Commercial Investing: How to Get Started
Investing in commercial real estate can provide higher returns than its residential counterpart. There is also less volatility, as longer-term leases are the norm. The tax benefits are significant. Still, a considerable learning curve exists when it comes to commercial investing. Here’s some advice when getting started and basic tips.
Before starting commercial investing, understand exactly what constitutes a commercial property.
Commercial properties include:
- Industrial buildings
- Office buildings
- Retail buildings
- Shopping centers
- Strip malls
- Storage facilities
Apartment buildings are also considered commercial properties for investment purposes.
Commercial Investing Pros
Commercial investing provides various advantages. These include:
- Depreciation: Commercial properties are usually depreciated over 39 years. That means you can deduct 1/39 of the building as well as improvement costs over that period.
- Tax benefits: One of the great strengths of commercial investing involves tax breaks. Besides mortgage interest and property tax, property owners can deduct the costs of repairs, maintenance, some property management expenses, and certain operating expenses.
- Triple net lease: This is one of the most common leases in commercial real estate. A triple net lease puts the burden of paying rent, property taxes and insurance on the tenant. The tenant is also responsible for certain maintenance costs. In return, the base rent is generally lower.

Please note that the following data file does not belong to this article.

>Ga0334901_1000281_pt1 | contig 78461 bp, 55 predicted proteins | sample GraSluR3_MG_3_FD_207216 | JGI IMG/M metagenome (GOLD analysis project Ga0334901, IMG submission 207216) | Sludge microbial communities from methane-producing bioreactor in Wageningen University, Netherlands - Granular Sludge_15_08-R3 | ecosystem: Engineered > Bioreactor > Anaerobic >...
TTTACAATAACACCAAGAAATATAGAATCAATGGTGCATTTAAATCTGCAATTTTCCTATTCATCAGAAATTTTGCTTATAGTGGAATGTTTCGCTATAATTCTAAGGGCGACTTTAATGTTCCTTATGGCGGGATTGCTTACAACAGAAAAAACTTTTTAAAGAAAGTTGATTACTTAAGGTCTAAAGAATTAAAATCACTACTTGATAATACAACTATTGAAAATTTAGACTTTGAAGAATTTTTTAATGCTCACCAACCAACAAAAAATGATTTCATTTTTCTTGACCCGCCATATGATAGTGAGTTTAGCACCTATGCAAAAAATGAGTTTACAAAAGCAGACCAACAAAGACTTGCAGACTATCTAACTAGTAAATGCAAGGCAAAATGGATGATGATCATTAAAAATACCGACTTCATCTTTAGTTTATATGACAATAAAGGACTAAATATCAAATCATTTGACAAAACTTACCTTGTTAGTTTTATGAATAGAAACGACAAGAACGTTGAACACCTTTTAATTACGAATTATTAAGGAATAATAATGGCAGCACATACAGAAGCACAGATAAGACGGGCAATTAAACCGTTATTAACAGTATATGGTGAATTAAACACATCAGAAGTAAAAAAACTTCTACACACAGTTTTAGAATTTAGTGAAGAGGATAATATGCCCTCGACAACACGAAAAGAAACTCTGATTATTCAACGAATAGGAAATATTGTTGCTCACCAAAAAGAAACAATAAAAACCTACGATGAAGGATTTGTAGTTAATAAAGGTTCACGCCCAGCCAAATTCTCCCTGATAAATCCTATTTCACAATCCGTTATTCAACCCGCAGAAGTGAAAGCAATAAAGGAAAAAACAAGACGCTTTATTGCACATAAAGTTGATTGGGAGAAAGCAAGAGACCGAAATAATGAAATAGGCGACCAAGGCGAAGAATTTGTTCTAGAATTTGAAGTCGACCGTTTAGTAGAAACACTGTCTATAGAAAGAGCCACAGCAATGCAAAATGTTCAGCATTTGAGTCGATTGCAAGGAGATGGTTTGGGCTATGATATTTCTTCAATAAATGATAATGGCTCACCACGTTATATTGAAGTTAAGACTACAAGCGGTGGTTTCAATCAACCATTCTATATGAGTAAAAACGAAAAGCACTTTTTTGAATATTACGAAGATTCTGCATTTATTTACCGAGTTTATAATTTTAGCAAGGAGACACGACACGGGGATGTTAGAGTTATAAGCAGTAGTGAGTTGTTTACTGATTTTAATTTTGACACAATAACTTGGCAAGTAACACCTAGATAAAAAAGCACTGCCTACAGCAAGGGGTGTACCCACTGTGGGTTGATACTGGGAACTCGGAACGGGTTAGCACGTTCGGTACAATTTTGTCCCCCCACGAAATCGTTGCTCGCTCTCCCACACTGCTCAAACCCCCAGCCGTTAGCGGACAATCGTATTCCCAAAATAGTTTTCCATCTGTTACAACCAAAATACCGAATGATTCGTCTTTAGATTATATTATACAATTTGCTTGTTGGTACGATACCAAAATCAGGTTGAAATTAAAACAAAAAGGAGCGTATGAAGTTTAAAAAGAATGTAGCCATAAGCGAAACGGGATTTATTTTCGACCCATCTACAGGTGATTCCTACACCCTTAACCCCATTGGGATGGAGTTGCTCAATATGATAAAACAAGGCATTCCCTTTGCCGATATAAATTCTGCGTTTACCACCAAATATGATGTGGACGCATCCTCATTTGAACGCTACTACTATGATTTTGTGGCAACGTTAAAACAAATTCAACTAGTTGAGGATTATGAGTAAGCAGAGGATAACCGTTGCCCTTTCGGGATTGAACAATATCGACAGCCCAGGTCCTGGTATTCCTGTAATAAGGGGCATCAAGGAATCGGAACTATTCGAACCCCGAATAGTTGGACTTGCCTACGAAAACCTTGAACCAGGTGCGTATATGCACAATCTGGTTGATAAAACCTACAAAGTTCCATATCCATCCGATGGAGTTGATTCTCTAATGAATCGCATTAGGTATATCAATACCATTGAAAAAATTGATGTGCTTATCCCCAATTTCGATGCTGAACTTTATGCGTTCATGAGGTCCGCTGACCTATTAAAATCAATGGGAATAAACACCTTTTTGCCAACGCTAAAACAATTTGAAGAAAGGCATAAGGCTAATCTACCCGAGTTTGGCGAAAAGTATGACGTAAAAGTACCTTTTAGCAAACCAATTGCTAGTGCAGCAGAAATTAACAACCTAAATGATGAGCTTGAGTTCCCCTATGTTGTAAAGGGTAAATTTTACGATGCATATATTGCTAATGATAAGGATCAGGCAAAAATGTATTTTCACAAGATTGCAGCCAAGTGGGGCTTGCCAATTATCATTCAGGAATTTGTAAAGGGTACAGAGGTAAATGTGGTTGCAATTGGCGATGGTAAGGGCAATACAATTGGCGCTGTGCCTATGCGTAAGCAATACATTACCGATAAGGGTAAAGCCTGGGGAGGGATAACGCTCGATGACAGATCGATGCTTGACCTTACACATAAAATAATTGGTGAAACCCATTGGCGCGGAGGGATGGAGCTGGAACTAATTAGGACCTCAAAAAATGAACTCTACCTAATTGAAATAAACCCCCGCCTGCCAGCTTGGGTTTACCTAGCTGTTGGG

In addition, commercial tenants tend to keep the premises in better condition than residential tenants. That’s because a lack of maintenance or cleanliness reflects on their business. The overall relationship between the tenant and the landlord is generally more professional. This is because both are operating businesses.
Commercial Investing Cons
There are also downsides to investing in commercial real estate. Commercial investing generally involves a large amount of capital. More so than in most residential real estate investing.
If you’re a small commercial landlord, expect to put a great deal of time into your investment. Commercial investing differs from residential investing in many ways. But overall management is more demanding.
In addition, there’s less of a DIY aspect in commercial investing as compared to investing in smaller residential properties. You’ll almost certainly have to hire a property manager to maintain the premises. And this can cost up to 10 percent of your rent revenue. If you are a licensed professional, you may prove able to handle commercial property repairs. But otherwise, you’ll need to hire licensed contractors and the like.
Many types of commercial properties are open to the public. And due to this, the liability risk is much higher than with residential properties. The odds of facing a lawsuit for slips and falls and other situations is much greater.
Larger capital expenditures occur than with residential investments. Regular maintenance is costly but cheaper than waiting until an emergency occurs. For instance, if the HVAC system breaks down in the middle of winter or in the midst of a sweltering summer, it requires immediate, and expensive attention.
Commercial Investing in REITs
For those just starting out with commercial investing, Real Estate Investment Trusts (REITs) make sense. Similar to mutual funds, REITs focusing on commercial properties pool investor monies to purchase real estate. Investor do not have to buy such real estate on their own. REITS operate much like mutual funds. And investors can get started buying shares with relatively little money.